On March 25, 2015, after a five month review, the Competition
Bureau cleared the purchase by Postmedia of Sun Media's English
language assets. Postmedia publishes the National Post as well as
local daily papers in towns and cities across Canada, including
Vancouver, Calgary, Edmonton, Ottawa, and Montreal. Sun Media's
principal English language assets are its online Canoe network as
well paid circulation daily newspapers in towns and cities in
Canada including Ottawa, Winnipeg, Calgary, Toronto, Edmonton and
London. As a result of the merger, there will be only one owner of
daily paid circulation newspapers in a number of Canadian cities
including Calgary, Edmonton, and Ottawa.
Historically the Competition Bureau has been quite concerned
about mergers in the newspaper business – taking the
Southam case to the Supreme Court of Canada in
1997.1 It has also historically taken the view that
different types of media (print, online, broadcast, etc.) are not
particularly close substitutes for one another. However, times
change. In its background release with respect to the merger the
Bureau noted a number of factors which lead to its decision not to
challenge the transaction, including:
A lack of close rivalry between Postmedia's broadsheet
newspaper and Sun Media's tabloid newspapers, including their
different editorial focus.
Competition from free local daily newspapers.
The increasing competitive pressures from digital alternatives
in an evolving media marketplace.
The ongoing incentive for the merged company to obtain
readership and maintain editorial quality in order to continue to
attract advertisers to its newspapers.
The Bureau's review of the merger considered the expected
impact both on advertisers in newspapers and readers of newspapers.
This is an interesting aspect of the review. Historically, the
Bureau's focus in media mergers has concentrated very heavily
on advertisers and the effect on advertising – much less so
on readers. In this case the Bureau noted that the merged company
would have an incentive to maintain editorial quality to retain
readers, and that in turn would lead to retaining advertisers.
The Bureau's focus on the merger's impact on both
advertisers and readers, and its focus on the impact of editorial
quality changes on advertising, is an explicit recognition by the
Bureau of the two sided nature of newspaper marketplace. Newspapers
are a classic two sided platform. They must appeal to both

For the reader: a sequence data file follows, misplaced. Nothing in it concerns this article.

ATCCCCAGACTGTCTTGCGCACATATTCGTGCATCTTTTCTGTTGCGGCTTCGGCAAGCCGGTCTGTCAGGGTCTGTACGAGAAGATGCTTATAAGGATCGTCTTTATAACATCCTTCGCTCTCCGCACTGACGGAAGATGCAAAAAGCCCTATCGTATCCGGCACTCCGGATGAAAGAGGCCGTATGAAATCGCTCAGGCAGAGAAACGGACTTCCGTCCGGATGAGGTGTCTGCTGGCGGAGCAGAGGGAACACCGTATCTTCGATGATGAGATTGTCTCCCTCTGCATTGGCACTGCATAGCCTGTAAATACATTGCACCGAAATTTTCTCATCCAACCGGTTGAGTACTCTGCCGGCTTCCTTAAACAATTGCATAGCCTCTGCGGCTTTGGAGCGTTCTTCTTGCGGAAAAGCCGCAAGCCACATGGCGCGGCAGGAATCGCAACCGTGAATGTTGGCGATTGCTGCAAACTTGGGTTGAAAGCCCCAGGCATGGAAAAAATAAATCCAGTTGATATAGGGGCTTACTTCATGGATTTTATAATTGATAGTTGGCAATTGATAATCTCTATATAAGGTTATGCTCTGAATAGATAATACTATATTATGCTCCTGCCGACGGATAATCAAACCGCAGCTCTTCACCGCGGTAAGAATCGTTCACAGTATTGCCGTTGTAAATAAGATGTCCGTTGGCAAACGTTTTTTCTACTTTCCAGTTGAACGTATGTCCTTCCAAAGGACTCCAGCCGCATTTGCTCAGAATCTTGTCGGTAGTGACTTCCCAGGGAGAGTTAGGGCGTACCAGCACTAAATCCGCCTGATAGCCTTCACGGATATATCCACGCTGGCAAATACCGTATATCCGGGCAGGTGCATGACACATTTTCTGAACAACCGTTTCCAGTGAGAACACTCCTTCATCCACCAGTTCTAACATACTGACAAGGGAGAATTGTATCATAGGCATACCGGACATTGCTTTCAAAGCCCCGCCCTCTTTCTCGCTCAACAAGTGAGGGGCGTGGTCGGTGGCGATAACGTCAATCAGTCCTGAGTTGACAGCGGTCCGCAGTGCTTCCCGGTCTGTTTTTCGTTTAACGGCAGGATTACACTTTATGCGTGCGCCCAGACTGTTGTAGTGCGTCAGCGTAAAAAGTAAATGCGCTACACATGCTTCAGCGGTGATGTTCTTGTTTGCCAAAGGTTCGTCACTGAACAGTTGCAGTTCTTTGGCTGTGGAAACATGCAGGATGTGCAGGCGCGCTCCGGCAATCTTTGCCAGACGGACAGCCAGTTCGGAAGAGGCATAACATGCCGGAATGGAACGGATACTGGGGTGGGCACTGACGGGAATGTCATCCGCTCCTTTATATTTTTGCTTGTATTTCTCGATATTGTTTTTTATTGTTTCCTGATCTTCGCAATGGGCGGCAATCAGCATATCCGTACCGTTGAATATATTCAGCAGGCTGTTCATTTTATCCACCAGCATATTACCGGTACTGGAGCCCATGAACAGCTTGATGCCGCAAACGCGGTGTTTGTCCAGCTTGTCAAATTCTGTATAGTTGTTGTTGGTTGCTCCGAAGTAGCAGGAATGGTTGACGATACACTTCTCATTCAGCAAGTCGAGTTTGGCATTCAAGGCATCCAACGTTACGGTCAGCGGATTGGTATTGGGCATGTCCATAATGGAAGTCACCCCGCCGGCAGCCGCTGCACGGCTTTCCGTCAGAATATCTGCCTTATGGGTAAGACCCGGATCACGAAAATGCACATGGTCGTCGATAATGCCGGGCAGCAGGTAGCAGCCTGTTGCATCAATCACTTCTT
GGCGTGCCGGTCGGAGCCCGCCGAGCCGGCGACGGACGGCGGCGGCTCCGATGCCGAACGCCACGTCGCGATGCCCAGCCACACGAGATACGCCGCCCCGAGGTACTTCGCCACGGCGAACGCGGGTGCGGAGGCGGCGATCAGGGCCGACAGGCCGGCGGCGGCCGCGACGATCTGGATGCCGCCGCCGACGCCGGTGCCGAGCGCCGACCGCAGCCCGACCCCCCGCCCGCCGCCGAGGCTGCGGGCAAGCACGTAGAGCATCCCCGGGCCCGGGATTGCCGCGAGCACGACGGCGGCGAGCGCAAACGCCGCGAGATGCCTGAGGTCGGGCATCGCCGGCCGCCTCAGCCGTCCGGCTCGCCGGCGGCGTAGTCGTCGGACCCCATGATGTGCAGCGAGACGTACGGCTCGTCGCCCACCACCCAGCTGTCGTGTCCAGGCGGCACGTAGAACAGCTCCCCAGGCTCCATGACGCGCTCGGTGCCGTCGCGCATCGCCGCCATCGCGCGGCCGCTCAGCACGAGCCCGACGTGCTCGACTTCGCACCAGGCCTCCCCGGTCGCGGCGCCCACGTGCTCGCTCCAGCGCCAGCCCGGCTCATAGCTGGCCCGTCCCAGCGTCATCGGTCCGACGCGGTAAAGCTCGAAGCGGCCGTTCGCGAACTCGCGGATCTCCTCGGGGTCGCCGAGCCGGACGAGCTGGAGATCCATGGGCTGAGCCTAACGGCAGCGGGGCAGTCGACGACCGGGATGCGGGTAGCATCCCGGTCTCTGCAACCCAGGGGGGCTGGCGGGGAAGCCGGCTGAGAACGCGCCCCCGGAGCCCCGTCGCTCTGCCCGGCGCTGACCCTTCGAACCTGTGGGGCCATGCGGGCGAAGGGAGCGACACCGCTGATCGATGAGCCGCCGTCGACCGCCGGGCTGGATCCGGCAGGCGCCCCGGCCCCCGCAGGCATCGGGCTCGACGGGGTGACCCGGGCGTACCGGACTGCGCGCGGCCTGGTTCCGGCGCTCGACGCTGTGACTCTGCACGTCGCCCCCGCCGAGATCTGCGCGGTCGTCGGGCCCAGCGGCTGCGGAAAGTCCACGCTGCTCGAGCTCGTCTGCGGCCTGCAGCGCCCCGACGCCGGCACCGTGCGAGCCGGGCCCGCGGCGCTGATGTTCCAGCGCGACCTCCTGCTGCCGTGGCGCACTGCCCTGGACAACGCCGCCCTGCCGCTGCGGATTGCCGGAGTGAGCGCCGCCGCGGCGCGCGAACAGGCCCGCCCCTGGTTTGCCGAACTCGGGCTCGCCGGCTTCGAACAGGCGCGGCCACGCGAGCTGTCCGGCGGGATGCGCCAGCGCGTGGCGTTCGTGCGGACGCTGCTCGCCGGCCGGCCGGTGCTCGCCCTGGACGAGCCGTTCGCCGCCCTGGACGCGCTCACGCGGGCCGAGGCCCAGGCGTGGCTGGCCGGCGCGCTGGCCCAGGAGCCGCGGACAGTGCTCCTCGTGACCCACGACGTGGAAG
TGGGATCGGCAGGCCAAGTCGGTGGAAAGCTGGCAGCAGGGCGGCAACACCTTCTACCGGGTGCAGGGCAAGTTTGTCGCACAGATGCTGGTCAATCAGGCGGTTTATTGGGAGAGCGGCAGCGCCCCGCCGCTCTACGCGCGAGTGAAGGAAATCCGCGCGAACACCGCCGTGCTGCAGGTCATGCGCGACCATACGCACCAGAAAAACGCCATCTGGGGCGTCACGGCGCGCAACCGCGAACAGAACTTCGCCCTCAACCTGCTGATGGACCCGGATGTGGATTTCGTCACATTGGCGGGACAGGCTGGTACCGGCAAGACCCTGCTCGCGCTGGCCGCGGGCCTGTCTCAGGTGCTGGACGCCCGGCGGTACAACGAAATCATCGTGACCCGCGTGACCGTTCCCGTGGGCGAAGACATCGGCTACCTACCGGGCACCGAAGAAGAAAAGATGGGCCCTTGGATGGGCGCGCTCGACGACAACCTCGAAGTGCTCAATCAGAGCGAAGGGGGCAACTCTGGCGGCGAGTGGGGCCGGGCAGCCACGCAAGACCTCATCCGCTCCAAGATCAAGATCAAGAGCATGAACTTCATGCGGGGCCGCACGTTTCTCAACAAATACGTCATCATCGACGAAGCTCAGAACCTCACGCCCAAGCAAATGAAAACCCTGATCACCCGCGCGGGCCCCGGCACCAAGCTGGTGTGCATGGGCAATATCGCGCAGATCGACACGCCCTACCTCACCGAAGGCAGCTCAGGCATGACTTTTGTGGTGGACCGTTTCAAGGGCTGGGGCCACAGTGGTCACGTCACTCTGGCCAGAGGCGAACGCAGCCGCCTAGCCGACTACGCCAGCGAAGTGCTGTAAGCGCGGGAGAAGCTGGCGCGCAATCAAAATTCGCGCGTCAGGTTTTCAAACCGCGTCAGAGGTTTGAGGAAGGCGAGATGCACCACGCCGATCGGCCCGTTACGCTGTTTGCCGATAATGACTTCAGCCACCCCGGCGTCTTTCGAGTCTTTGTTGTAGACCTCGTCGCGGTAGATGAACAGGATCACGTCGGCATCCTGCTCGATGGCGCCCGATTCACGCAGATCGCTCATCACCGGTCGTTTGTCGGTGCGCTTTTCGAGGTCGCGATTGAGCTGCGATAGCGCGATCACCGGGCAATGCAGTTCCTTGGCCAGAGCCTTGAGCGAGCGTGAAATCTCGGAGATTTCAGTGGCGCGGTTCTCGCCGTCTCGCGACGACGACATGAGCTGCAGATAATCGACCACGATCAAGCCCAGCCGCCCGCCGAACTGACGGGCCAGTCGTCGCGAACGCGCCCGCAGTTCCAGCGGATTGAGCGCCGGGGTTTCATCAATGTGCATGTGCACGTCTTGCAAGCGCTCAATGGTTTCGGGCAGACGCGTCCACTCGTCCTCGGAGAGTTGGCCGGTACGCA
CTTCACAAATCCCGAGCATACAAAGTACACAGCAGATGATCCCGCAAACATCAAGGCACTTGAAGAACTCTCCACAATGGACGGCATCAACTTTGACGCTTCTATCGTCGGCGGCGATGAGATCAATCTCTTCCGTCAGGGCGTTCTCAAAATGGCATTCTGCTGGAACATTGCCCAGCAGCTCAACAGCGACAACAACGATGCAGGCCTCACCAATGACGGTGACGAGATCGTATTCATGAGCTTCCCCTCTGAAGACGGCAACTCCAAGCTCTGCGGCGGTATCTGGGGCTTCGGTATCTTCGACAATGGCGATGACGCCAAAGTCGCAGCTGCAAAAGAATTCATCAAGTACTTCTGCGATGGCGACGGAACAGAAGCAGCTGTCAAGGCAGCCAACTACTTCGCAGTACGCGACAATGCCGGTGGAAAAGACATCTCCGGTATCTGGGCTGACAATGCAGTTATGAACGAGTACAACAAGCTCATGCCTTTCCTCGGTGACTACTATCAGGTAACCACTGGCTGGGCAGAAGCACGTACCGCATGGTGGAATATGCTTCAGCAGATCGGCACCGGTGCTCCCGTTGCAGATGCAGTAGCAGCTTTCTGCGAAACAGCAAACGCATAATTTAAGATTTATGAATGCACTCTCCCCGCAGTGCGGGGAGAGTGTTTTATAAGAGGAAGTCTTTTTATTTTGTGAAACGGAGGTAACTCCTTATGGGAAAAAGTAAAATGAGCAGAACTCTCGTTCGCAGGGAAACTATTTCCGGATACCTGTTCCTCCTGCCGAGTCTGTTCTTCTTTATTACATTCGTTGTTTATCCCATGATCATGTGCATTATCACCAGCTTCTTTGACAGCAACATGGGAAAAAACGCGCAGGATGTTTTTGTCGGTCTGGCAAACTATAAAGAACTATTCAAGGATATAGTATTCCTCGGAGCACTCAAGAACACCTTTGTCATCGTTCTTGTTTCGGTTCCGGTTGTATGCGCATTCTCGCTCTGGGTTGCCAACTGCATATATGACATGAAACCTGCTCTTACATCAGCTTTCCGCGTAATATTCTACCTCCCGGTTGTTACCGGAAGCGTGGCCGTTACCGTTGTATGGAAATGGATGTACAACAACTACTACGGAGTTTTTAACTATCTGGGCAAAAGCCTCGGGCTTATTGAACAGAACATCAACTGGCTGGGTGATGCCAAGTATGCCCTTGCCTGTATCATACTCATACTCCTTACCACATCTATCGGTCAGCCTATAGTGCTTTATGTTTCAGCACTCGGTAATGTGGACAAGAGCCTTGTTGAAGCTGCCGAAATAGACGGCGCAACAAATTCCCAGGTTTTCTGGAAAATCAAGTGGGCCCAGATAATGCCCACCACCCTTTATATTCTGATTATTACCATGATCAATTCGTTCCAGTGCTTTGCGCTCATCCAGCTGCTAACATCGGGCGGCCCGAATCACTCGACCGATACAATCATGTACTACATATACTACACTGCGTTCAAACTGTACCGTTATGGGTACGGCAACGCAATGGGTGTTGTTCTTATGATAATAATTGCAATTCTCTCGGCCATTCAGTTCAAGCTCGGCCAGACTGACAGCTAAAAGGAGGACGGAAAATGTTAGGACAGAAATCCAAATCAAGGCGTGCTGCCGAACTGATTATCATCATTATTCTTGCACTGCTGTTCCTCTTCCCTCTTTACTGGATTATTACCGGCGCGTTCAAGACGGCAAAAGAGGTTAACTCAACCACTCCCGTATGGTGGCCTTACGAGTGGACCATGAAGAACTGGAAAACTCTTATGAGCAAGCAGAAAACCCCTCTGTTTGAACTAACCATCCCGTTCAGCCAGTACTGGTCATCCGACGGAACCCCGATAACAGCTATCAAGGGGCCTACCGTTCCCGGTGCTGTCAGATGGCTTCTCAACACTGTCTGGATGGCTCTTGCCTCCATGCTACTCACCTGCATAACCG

advertisers and readers to be successful. With no readers, they
will have no advertisements. With no advertisements, they will go
out of business. This has always been true for newspapers but had
not been as expressly recognized by the Bureau in its previous
media reviews. It is likely to be a constant and explicit aspect of
future media merger reviews – and likely a feature of all
mergers in industries involving two sided platforms.
Another interesting development is the Bureau's recognition
that, while newspapers are not in the same market as other media,
they face competitive pressure from other media. This is a shift
for the Bureau – one hinted at in its Transcontinental
decision of last year2 – and may have implications
for mergers in other types of media settings.
While the Bureau did not rely specifically on the "failing
firm" defence in its review of this transaction, it was also
clear that the financial state of newspapers, and the fact that
they operate in declining markets, was relevant to the Bureau's
decision to clear the transaction. It took note of the significant
efficiency savings which Postmedia expected to achieve.
The decision likely has implications for media mergers –
and analysis of other sorts of conduct under the Competition
Act for media companies. More broadly, as noted, it reflects
the increasing mainstream understanding of the prevalence of two
sided platforms. While the fact of two sided markets is now well
accepted, there remains an open question as to whether the Bureau
– and other enforcement agencies and courts – as yet
fully appreciate the implications of mergers or other conduct
involving two sided platforms. This decision is at least a step
along the route.
1.Canada (Director of Investigation and Research v
Southam Inc,  1 SCR 748.
The foregoing provides only an overview and does not
constitute legal advice. Readers are cautioned against making any
decisions based on this material alone. Rather, specific legal
advice should be obtained.
The Canadian Competition Bureau issued a template document for use as a form of Consent Agreement, to be filed with the Competition Tribunal to resolve concerns the Bureau may have with proposed mergers.
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